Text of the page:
Spokane police adopt racial profiling ban

Associated Press

SPOKANE — The city’s Police Department will adopt a policy today that for the first time formally bans racial profiling.

The measure, which would outlaw stopping or detaining citizens based solely on their ethnicity, was drafted after meetings by police officials and members of local minority groups during a series of meetings over the past year.

The timeline for implementation is unclear and may depend on funding. But once the policy takes effect, police will collect detailed information about whom they stop on the streets and why.

"Without trust we are nothing," Police Chief Roger Bragdon said at a June meeting at the Calvary Baptist Church downtown. "We are a bunch of people with guns."

"I think the most important thing is this shows racial profiling will not be tolerated in Spokane," said the Rev. Lonnie Mitchell, who took part in the discussions.

Rick Mendoza, who sits on a police advisory panel, told The Spokesman-Review: "I think it’s a big move for the chief to do this. Is racial profiling prevalent? I don’t think so. But that’s not to say some officers don’t do it."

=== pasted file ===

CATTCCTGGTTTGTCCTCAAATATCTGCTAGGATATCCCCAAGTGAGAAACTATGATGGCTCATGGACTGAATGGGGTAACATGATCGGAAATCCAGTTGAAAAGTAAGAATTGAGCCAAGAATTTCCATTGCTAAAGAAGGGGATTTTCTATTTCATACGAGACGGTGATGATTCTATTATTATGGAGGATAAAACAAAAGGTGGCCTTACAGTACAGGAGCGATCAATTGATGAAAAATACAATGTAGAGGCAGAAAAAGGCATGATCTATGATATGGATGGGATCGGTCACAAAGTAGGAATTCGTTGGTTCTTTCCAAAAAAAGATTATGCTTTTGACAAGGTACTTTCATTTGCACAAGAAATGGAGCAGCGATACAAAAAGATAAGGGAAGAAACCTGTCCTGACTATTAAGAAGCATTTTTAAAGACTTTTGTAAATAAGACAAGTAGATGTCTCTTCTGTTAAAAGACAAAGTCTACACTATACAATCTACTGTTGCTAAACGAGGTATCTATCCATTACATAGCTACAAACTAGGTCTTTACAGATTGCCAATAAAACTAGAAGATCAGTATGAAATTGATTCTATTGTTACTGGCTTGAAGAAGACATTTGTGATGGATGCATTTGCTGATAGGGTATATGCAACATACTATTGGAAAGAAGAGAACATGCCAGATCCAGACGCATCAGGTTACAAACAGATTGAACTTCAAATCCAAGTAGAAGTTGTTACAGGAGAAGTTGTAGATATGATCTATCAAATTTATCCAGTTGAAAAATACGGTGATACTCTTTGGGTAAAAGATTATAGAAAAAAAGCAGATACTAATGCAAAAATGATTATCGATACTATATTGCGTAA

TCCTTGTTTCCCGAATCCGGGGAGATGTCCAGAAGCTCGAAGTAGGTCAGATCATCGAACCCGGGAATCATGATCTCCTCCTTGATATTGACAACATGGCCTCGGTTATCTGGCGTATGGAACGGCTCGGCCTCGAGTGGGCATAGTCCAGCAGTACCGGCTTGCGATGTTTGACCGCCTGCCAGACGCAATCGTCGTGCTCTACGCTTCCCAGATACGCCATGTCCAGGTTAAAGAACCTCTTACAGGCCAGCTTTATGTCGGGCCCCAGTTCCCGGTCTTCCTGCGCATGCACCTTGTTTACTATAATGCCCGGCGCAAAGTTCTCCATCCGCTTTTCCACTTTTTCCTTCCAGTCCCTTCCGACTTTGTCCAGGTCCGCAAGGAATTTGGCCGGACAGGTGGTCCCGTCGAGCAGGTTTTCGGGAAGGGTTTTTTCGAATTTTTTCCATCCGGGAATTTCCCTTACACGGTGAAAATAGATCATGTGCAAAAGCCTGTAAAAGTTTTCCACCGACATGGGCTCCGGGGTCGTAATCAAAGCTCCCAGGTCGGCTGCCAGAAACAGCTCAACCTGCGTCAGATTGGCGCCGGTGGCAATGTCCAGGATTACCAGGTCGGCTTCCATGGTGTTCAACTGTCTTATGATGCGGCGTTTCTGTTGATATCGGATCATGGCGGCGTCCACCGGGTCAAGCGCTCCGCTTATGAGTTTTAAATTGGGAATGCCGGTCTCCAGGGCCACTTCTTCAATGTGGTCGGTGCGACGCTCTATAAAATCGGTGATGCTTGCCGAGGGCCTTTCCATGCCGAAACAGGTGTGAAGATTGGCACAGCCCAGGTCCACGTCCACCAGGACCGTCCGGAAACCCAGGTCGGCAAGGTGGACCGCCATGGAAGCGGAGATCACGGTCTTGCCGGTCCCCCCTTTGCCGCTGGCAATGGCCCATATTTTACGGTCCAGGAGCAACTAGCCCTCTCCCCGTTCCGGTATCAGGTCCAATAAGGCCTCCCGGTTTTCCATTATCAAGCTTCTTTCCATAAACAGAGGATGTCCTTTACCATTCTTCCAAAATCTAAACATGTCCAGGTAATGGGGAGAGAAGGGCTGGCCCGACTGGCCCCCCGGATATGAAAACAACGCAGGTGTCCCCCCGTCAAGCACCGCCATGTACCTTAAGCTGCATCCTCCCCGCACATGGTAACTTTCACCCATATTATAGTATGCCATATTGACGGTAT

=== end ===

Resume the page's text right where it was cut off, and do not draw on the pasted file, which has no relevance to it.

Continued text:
Racial profiling by police agencies has become a hot-button issue in many communities, including Seattle. In response to those concerns and some lawsuits, hundreds of departments around the United States have started collecting data about whom their officers are approaching and why.

The Washington State Patrol is now required by the state Legislature to gather facts about whom troopers pull over on highways to see whether racial profiling occurs. Early indications have hinted at problems, with data showing minority drivers are more likely to be searched than whites.

The Spokane County Sheriff’s Office implemented a policy against racial profiling last spring. Sheriff Mark Sterk said deputies have not been collecting data, because of possible action in the Legislature that could spell out exactly how it should be done. No bills were passed in the last session.

Bragdon said that in 1999, 900 of 29,000 traffic tickets were given to blacks in the city of Spokane, about 3 percent of the total. Recent census figures show blacks represented slightly more than 2 percent of Spokane’s population.

No Spokane police officer has ever been investigated for racial profiling, Bragdon said.

Copyright ©2001 Associated Press. All rights reserved. This material may not be published, broadcast, rewritten, or redistributed.

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